For the first time in more than a decade, Nunavut Arctic College will be offering a law degree program in Iqaluit.
Through a partnership with the University of Saskatchewan outlining a five-year fixed-term contract, the university’s faculty of law will graduate up to 25 law students.
“We have over 40 years of experience and commitment to delivering legal education to Canada’s indigenous people, so this is an absolutely natural progression for us,” says Martin Phillipson, dean of law at the University of Saskatchewan. “Our university has made it quite clear that indigenization is going to be one of the major goals of our college and our university to comply with the recommendations of the Truth and Reconciliation Commission, so this absolutely fits with our historical commitment to aboriginal legal education.”
The design and delivery of the program will be the responsibility of the university, and Phillipson says the four-year academic program will be broken down into a year of pre-law — a foundation year — and a three-year JD program, followed by one year of co-op or articling to ensure the students are ready to practise law.
Faculty will travel to Nunavut to teach the students in Iqaluit and, while U of S professors will do “the lion’s share” of the teaching, Phillipson says he aims to recruit faculty from across the country to build “an A-team” to deliver a high-quality legal education.
Phillipson says he’s already had professors reach out to him, interested in the opportunity to teach the program. He notes that when the college partnered with the University of Victoria for a similar law program in 2001 that saw 11 law students graduate, faculty from various law schools across Canada taught the courses.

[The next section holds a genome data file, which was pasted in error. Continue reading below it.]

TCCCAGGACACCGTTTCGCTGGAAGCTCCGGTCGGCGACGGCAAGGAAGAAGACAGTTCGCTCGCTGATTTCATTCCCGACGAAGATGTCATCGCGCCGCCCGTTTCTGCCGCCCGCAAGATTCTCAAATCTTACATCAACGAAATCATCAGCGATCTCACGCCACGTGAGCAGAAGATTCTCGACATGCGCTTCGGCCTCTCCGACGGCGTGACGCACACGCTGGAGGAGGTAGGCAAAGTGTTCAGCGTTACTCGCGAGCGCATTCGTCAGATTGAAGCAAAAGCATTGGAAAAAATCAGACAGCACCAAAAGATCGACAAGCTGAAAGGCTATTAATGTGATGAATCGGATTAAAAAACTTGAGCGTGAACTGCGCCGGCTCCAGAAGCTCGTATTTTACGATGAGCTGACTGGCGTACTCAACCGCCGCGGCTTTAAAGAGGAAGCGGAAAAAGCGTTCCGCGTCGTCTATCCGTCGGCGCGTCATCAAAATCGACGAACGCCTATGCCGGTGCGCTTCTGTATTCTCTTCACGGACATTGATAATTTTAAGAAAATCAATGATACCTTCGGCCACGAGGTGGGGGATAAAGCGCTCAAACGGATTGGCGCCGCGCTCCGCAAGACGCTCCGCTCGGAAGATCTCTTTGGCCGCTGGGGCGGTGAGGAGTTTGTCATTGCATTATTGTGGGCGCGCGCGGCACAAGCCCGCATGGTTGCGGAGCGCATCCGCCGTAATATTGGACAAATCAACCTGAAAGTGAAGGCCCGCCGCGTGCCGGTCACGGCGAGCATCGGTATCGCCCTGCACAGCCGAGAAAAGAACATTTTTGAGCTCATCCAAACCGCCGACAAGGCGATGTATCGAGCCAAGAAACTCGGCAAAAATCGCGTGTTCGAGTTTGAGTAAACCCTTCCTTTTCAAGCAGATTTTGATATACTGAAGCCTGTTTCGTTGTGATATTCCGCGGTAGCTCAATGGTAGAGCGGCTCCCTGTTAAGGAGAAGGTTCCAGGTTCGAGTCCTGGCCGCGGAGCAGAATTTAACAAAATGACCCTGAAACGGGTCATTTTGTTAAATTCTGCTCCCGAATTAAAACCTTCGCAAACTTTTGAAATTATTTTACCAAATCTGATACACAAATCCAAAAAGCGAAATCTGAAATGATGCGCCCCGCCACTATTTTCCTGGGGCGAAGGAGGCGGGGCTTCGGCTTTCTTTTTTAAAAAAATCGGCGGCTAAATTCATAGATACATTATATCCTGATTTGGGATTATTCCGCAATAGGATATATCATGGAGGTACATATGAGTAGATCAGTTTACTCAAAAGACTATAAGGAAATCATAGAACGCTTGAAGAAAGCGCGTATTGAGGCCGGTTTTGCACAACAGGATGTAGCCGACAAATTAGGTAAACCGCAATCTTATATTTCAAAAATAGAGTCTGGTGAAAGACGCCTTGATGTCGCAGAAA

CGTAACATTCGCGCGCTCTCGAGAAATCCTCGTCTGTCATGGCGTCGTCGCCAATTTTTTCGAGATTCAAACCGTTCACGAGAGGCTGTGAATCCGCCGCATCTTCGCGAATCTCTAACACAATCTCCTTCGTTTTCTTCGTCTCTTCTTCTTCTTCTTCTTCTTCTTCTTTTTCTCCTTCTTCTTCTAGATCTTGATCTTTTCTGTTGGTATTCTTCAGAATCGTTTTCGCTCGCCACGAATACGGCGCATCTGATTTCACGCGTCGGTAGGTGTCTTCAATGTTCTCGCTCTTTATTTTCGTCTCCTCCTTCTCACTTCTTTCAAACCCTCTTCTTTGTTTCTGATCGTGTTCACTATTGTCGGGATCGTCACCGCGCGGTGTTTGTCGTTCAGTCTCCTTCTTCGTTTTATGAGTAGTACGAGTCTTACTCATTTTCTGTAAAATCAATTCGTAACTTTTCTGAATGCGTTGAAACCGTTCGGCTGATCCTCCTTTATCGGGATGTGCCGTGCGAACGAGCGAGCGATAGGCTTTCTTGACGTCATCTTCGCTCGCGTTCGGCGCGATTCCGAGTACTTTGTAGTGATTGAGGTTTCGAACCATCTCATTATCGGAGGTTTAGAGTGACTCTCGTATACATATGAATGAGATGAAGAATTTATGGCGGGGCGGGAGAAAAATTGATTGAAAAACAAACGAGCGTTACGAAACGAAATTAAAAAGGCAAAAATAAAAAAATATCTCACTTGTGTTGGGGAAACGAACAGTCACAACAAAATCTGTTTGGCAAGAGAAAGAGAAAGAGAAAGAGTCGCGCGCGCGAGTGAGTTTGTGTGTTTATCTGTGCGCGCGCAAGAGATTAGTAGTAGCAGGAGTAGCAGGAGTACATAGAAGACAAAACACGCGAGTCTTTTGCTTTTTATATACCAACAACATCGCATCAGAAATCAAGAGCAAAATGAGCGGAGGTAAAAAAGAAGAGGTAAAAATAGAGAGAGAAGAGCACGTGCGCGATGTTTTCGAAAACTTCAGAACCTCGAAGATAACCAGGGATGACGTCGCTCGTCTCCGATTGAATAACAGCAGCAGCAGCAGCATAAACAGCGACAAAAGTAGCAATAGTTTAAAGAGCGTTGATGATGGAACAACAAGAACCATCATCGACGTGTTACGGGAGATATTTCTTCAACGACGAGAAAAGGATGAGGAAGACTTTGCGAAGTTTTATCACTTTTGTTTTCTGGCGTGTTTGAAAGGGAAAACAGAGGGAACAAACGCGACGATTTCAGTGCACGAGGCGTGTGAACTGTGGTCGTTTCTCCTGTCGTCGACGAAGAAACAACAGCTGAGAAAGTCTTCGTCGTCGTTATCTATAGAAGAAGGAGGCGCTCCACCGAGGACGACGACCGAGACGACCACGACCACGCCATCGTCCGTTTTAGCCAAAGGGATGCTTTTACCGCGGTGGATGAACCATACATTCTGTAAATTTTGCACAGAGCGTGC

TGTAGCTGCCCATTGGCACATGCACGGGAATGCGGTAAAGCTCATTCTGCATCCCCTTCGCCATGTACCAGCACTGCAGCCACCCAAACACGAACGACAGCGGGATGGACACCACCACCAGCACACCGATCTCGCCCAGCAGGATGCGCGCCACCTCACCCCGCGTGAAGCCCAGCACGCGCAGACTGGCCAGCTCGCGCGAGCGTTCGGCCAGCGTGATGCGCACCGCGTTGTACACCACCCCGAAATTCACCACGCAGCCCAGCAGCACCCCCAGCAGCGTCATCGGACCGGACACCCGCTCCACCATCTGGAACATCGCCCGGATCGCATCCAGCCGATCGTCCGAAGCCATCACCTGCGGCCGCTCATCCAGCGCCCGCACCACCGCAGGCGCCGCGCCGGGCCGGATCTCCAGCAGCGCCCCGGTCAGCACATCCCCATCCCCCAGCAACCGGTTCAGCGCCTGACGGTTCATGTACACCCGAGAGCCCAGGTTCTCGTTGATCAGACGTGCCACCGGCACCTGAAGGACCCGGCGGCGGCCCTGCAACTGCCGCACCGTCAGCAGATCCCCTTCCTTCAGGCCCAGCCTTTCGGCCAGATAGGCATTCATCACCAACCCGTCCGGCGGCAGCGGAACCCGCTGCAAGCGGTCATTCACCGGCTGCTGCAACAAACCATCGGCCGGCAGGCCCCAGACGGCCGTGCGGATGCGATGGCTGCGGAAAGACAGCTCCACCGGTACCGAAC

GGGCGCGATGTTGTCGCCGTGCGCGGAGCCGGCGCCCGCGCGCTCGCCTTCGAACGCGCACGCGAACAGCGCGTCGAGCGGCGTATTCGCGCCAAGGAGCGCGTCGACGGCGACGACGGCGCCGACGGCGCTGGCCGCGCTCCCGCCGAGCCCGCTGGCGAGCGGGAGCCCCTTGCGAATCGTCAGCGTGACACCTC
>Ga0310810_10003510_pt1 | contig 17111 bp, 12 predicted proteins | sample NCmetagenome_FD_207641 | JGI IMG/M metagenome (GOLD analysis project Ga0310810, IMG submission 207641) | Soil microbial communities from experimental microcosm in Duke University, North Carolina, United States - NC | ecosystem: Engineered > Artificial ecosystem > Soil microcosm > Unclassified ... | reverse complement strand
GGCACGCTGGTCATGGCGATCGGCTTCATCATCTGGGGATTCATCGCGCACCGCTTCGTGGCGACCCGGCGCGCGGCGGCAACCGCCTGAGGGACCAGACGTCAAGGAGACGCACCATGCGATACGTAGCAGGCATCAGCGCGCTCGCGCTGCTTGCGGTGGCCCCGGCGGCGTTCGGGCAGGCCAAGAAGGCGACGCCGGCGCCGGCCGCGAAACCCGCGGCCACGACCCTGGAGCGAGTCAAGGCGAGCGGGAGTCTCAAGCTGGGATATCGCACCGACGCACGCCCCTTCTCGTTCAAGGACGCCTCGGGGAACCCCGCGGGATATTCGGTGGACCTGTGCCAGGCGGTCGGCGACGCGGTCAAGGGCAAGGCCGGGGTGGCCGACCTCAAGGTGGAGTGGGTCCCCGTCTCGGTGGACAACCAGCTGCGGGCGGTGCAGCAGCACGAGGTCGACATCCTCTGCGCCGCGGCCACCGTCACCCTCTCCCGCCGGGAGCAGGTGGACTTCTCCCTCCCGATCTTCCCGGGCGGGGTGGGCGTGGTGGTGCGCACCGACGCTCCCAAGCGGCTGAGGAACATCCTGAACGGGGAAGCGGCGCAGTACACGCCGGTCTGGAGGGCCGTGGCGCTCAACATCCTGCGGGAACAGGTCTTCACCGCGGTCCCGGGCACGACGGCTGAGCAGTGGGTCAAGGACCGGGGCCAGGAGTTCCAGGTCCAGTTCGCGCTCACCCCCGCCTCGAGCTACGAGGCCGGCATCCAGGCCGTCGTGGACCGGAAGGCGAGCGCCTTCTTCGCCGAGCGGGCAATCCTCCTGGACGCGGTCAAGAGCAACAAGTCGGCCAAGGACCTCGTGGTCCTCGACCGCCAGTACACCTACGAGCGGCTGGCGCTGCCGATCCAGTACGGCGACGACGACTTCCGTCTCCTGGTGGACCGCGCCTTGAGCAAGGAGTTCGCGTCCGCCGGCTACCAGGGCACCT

“That’s clearly a model I’d like to replicate,” he says. “I want faculty from other schools who are interested and committed to indigenous education to have a role in the program if they want.”
As for the admissions process, grade 12 will be a prerequisite, but further post-secondary experience isn’t needed.
“The things that we’ll be looking for will be character references, writing skills and life experience,” Phillipson says.
He stresses that while the admissions process — which is still being hammered out with Arctic College — might look different from some other Canadian law schools, including not having an LSAT requirement, it’s no less rigorous.
As for funding, students will have access to the same help as any other sort of student in Nunavut would have for post-secondary education, and they will also be able to apply for funds from the University of Saskatchewan as any other law student would.
Phillipson says the schools will likely start the admissions process in October, with classes beginning in September 2017.
The hope is that the program will “increase the number of practising lawyers in Nunavut, while also meeting Sivumut Abluqta’s education priority to deliver relevant programming to meet the needs of Nunavummiut,” said a statement on the University of Saskatchewan’s web site. Sivumiut Abluqta: Stepping Forward Together is a four-part mandate from the Nunavut government. One of the four priorities is self-reliance and optimism through education and training.
With this new law program on offer, students at Arctic College can stay in their home territory of Nunavut and participate in three degree-granting programs in partnership with universities, including a bachelor of science in nursing in collaboration with Dalhousie University in Halifax and the teacher education program in partnership with the University of Regina.